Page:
## 7. Fuzzy Method for Expert estimation of the Effort Needed to Accomplish Product Backlog Items

**Example.**

- i*:
- If the experts agree to give a high weight to an estimate $\tilde{P}\left({i}_{0},{F}_{j}\right)$, so that ${w}_{j}^{{i}_{0}}\ge 1-\epsilon $, where $\epsilon $ is a small number, then $D\left({\tilde{P}}_{j}^{cons},\tilde{P}\left({i}_{0},{F}_{j}\right)\right)\le \epsilon \left({\underset{\_}{P}}_{{i}_{0}}\left({F}_{j}\right)+{\widehat{P}}_{{i}_{0}}\left({F}_{j}\right)+{\overline{P}}_{{i}_{0}}\left({F}_{j}\right)\right)$, thus the final solution is close to the estimate clearly preferred by the majority of experts. In other words, a candidate preferred by the majority of experts is the winner.
- ii*:
- for each pair of indices ${i}_{0},{i}_{1}=1,\dots ,I$ it holds that if ${w}_{j}^{{i}_{0}}>{w}_{j}^{{i}_{1}}$ then $D\left({\tilde{P}}_{j}^{cons},\tilde{P}\left({i}_{0},{F}_{j}\right)\right)$ < $D\left({\tilde{P}}_{j}^{cons},\tilde{P}\left({i}_{1},{F}_{j}\right)\right)$, thus for each pair of candidate numbers the final solution is closer to the one which is more preferred by the Development Team. In other words, a candidate preferred by the majority of experts in pairwise comparisons is the winner;
- iii*:
- Let ${\tilde{P}}_{j}^{cons}={\displaystyle \sum}_{i=1}^{I}{w}_{j}^{i}\tilde{P}\left(i,{F}_{j}\right)$ and ${\tilde{P}}_{j}^{cons\ast}={\displaystyle \sum}_{i=1}^{I}{w}_{j}^{i\ast}\tilde{P}\left(i,{F}_{j}\right)$, where ${w}_{j}^{i\ast}={w}_{j}^{i}$ for all $i\ne {i}_{0}$ and $i\ne {i}_{1}$ ${w}_{j}^{{i}_{0}\ast}={w}_{j}^{{i}_{0}}+\mathsf{\Delta}$ ${w}_{j}^{{i}_{1}\ast}={w}_{j}^{{i}_{1}}-\mathsf{\Delta}$ ${w}_{j}^{{i}_{0}\ast},{w}_{j}^{{i}_{1}\ast}\ge 0.$ Then we have, for $\mathsf{\Delta}>0$, $D\left({\tilde{P}}_{j}^{cons\ast},\tilde{P}\left({i}_{0},{F}_{j}\right)\right)<D\left({\tilde{P}}_{j}^{cons},\tilde{P}\left({i}_{0},{F}_{j}\right)\right)$ and $D\left({\tilde{P}}_{j}^{cons\ast},\tilde{P}\left({i}_{1},{F}_{j}\right)\right)$ $>D\left({\tilde{P}}_{j}^{cons},\tilde{P}\left({i}_{1},{F}_{j}\right)\right)$. In other words, an increase in the weight assigned to an estimate reduces its distance to the final solution and a decrease amplifies it, which means that increasing weights increases the chances of the relevant candidate to win and decreasing weights has the contrary effect;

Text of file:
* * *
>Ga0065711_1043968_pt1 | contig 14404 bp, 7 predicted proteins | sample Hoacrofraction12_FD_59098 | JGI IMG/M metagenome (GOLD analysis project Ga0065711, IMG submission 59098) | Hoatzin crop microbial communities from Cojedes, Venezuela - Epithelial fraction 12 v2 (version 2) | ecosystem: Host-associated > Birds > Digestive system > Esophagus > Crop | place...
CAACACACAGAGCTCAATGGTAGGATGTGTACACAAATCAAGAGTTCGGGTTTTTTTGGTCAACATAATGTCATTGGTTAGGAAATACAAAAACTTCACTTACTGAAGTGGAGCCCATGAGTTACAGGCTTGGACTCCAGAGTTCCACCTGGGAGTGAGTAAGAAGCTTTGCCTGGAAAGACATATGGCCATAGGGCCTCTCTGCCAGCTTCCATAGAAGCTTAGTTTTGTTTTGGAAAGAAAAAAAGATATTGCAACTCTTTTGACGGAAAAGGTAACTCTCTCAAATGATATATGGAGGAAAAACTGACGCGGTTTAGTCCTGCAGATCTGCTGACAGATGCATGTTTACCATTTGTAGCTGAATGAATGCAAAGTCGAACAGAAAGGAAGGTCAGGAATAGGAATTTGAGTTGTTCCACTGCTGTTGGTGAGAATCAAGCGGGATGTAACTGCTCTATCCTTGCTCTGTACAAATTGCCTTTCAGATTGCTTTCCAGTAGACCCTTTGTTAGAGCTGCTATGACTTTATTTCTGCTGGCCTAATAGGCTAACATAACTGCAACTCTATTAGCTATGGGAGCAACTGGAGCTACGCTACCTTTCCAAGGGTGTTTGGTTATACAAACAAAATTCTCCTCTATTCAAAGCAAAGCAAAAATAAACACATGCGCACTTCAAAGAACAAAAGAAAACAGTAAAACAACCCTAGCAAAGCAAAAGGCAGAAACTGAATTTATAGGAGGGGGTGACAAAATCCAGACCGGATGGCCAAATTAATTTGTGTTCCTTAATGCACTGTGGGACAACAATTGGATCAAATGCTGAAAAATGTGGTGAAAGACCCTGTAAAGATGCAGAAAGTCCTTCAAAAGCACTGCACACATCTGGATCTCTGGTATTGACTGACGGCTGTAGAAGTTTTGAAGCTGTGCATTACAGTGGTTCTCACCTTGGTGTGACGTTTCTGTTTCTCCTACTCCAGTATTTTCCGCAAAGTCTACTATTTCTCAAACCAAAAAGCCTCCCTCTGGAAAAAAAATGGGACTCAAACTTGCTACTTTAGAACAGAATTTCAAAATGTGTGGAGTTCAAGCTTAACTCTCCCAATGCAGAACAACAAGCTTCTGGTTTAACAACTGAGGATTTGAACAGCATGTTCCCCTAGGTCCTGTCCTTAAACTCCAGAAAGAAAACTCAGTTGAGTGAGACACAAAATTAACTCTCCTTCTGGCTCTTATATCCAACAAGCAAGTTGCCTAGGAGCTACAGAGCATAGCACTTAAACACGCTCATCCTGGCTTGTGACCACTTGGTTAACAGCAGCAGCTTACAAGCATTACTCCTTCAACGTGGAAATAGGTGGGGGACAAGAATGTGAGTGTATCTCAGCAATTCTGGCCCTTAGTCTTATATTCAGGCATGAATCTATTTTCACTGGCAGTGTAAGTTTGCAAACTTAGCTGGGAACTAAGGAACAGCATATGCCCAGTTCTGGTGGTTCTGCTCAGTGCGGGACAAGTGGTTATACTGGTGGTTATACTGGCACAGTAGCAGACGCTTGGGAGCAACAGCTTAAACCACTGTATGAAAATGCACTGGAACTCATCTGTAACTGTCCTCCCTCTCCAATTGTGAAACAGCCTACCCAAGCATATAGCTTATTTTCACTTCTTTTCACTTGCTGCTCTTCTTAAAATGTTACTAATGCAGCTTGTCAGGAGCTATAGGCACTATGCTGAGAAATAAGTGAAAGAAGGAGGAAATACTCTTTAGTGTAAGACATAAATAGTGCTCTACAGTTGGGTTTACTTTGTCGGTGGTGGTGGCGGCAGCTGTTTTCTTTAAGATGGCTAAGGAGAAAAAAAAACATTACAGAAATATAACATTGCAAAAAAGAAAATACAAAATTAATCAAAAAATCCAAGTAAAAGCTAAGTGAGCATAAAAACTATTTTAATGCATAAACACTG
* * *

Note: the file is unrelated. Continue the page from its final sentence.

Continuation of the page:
- iv:
- removing a candidate reduces to assigning a zero weight to it. The same reasoning as for iii* shows that this decision decreases the distance of the final solution from the removed candidate number. In other words, the winner does not lose its position in case of the removal of some other candidates.

## 8. Case Studies

- the first case study is an IT project in which the organisation used Scrum for the first time. Scrum is a fairly new method, still in the dynamic development stage, thus IT companies are generally little willing to reveal the data about their projects [68].
- the second case study is an R&D project of innovative and unique nature, which additionally put into question the financial management of a big university at that time. Such projects are encountered extremely rarely and organisations involved are rather reluctant to reveal detailed information.

- participant observation—one of the authors was either an external coach supporting the implementation of Scrum in the project, conducting and moderating the estimation process for the whole project (first case study) or project manager (second case study);
- informal individual interviews with project team members and estimators.

- all possible effort was put to ensuring that the behaviour of the observed reality (the team estimating the project) be unaffected by and independent of our observing and measuring. The coach and the project manager tried not to influence the project estimation process by their presence;
- the coach and the project manager also tried not to be affected in their observing and measuring by the behaviour of the project team and the estimators;
- an initial state (at the beginning of the case study) and evolution (modification of the estimation method) were distinguished, and the initial state definition was independent of the observing activity.

#### 8.1. Case Study nb 1

#### 8.1.1. Project Description

#### 8.1.2. Implementation of Fuzzy Effort Estimation Method

- Traditional approach: no fuzzy numbers were applied, simple voting and majority rule after the 4th round determined the final estimate. This means that for the j-th Product Backlog item the crisp estimate from the set ${\left\{{T}_{i,j}^{k}\right\}}_{i=1,\dots ,8;k=1,\dots ,4}$ was selected which obtained the maximum number of expert votes. In case two or more estimates received the same number of votes, the highest of them (i.e., the most pessimistic one) was retained as the final result. Let us denote it as ${T}_{j}$, j = 1, …, 49.